“I was one of the last ones off, and the pilot apologized for such an awful flight and not getting us there,” Parker said. “I told him, ‘You did great just getting us safely down.’”

Sleepless in Seattle

Back in the terminal they had just left, Parker said passengers traipsed over to the customer service desk to see what the airline could do to help them get to Bellingham, and were told their only options were refunds or waiting for an 11:40 a.m. flight.

“So at that point, there were like five of us, and we were all kind of stuck, so we kind of banded together and tried to figure out a way to get home,” Parker told The Herald, adding that they actually were a group of six if you included a seven-month-old baby a young mother in the group was traveling with.

Brought together because there was no one else, they quickly started making plans together, looking into renting a bus or even a car or van before someone suggested taking the BoltBus to Bellingham.

“One person was on their phone checking into the BoltBus, and another was checking out the light rail, and someone else went to get coffee,” Parker said. “We just started working like a team.

“Then when we had a plan, we found a quiet place and we started sharing texts and things we found and exchanging numbers and telling stories and jokes. We had fun, but we also worked well together.”

Their work uncovered a 6:30 a.m. bus to Bellingham with available seats, but they had to take the light rail to the International Boulevard/Chinatown Station and walk a few blocks to pick it up.

Only problem was it already had been snowing in Seattle for a while by the time they left the airport at 5 a.m., and Parker said, “none of us dressed for the weather.”

But out into the elements they trudged — navigating the snowy sidewalks as best they could, even following the thin path one shop owner made as he shoveled part of the way.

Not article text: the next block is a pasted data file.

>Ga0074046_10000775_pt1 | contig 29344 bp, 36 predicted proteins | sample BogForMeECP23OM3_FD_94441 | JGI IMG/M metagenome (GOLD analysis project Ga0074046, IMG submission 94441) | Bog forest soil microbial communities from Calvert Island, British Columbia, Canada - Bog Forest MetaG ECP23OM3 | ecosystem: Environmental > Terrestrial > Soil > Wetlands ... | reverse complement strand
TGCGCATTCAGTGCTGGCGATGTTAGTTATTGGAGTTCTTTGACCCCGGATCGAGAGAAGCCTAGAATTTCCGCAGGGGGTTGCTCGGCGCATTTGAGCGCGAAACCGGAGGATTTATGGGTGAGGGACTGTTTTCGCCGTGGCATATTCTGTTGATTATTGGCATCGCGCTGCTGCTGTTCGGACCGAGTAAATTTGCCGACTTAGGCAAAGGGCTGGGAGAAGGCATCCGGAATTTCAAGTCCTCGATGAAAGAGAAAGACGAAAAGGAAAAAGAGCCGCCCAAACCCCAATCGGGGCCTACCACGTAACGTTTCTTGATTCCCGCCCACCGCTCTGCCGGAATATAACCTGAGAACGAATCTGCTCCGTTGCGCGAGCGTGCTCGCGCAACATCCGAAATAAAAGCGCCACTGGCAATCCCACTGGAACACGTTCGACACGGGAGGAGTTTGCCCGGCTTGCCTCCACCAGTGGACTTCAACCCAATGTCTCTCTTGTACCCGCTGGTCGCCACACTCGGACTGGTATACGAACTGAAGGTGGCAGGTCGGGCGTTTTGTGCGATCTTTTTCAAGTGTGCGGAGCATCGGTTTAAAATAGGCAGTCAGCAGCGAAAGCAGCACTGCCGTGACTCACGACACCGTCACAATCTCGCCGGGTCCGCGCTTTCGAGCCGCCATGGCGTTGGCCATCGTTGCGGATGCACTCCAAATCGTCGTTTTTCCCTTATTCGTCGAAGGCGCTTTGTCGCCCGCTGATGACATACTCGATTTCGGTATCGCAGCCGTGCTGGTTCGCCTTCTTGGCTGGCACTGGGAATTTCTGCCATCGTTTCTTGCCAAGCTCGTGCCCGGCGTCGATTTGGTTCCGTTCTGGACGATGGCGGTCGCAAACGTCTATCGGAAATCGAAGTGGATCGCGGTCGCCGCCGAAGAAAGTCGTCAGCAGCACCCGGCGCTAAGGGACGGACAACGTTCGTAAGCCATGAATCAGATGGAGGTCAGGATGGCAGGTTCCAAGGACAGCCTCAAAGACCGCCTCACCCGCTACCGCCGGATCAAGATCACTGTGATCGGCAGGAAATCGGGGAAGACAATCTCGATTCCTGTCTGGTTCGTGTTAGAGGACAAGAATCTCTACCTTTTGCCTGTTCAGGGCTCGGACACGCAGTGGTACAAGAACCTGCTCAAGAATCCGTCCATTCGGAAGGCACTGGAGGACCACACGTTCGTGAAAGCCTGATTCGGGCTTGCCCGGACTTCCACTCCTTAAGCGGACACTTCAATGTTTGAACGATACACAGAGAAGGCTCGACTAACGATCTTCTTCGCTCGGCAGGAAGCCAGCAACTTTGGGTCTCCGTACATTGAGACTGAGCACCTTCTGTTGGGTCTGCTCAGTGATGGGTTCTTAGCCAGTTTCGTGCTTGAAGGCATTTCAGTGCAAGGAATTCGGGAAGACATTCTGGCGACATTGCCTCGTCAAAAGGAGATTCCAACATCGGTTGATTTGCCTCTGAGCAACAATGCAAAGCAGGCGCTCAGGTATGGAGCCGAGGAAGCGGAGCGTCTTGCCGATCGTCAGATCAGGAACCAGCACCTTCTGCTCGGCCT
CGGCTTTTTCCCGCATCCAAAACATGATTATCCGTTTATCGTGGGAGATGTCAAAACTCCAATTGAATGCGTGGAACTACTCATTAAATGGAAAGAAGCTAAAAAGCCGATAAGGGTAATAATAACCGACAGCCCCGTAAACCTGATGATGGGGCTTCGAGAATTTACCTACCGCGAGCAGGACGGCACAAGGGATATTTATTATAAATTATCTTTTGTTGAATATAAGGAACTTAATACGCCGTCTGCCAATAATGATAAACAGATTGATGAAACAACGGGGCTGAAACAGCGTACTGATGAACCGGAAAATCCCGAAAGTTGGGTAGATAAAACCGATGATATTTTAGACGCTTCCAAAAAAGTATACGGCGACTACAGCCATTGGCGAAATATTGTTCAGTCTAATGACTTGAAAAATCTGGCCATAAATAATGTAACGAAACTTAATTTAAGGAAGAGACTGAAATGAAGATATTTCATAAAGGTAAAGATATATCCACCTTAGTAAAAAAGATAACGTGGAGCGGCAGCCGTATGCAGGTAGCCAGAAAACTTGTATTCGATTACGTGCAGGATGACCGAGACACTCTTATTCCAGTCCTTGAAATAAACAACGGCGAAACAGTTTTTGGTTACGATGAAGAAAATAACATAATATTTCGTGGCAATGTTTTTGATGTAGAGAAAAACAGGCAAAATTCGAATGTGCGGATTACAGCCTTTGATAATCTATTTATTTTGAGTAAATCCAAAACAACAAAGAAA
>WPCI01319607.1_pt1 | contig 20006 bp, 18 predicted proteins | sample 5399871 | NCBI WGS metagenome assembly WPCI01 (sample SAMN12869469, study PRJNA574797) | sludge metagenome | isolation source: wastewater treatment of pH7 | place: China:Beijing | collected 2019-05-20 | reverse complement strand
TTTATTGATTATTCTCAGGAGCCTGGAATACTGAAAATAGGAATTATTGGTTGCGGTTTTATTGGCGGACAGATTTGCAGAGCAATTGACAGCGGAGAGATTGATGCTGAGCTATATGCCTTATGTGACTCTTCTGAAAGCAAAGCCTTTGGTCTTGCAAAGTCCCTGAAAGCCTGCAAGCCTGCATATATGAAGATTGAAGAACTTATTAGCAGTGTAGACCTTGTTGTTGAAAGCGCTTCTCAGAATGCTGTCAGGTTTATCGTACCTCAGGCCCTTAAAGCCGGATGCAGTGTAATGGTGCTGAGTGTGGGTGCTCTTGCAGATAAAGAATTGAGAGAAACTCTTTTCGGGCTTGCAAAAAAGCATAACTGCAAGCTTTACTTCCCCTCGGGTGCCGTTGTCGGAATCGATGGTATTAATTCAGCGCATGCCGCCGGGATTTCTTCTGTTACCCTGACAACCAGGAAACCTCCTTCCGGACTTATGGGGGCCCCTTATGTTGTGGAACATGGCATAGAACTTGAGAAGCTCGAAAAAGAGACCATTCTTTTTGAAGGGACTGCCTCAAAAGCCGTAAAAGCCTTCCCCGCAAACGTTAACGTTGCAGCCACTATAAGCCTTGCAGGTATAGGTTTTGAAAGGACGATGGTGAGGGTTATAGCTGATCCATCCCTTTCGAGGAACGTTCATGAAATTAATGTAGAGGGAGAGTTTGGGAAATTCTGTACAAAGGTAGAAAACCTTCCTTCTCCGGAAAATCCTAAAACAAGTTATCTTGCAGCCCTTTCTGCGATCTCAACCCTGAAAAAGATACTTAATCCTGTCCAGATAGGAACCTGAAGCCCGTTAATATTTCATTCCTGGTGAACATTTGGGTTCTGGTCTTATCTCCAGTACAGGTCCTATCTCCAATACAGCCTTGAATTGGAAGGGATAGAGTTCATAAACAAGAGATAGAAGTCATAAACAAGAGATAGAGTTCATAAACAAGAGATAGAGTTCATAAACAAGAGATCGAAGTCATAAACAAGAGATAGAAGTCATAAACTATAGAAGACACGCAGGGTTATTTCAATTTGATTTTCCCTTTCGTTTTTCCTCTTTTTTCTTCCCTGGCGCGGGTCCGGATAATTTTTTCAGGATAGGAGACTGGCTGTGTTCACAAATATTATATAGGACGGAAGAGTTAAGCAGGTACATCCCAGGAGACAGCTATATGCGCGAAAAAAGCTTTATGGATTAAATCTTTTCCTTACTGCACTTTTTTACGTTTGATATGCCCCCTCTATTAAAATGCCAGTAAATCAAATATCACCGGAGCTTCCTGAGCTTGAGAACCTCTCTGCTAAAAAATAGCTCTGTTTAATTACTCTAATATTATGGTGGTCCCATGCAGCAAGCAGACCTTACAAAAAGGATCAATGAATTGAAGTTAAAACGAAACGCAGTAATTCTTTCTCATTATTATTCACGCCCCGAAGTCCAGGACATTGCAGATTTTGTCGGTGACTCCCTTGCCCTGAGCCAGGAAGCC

“We tried to share the load,” Parker said. “I had two massive suitcases, and the mother had the baby, so we all pitched in and helped each other out, and we’d make sure we weren’t leaving anybody behind. It was kind of safety in numbers thing.”

And unfortunately they would need that safety just a little while longer, as the bus was about an hour late, and though the waiting area was covered from the snow, there was no shelter from the bitter cold and wind.

“When we finally got on that bus, oh it was so warm,” Parker said. “And they had a place to charge your phone, and I was down to like six percent. And I was so glad we didn’t rent a car, because the roads were terrible. They were counting the number of cars in the ditch on the way up.”

‘It warmed my heart’

Parker’s son picked her up at the Cordata bus station, and after dropping off two of her new-found friends at Bellingham International, she finally made it home at 12:30 p.m. — 21 hours after the flight left Orange County.

“When you look back on it, obviously, it was tiring,” Parker told The Herald. “But what could have been a really difficult, scary experience, we ended up building camaraderie. We watched out for each other, and it ended up being fun.”

Parker said she also learned the trick to getting home if she ever found herself stranded in an airport after a flight canceled by inclement weather.

And as luck would have it, she didn’t have to wait long to put that knowledge to use, as a day later her husband was scheduled to make a similar trip from Orange County and found himself stranded in Portland after his flight to Bellingham was canceled.

“I jumped right on the computer and found the BoltBus came up from Portland, so I immediately started looking how to get him to that stop,” Parker said.

No light rail this time, she scheduled him a taxi, and he made it safely home, where he, too, was treated to stories of his wife’s travel buddies.

“It was one of those instances in your life where people help each other,” Parker said. “We all got home safe, and we’re all chuckling about our experience now. We’re even talking about having a reunion.

“When I got home, I started thinking how grateful I was. These young people — they were all in their 20s or 30s, and I was the oldest — I just met them and they cared about each other and they cared about me. It was great to see. It warmed my heart.”

David Rasbach joined The Bellingham Herald in 2005 and now covers breaking news. He has been an editor and writer in several western states since 1994.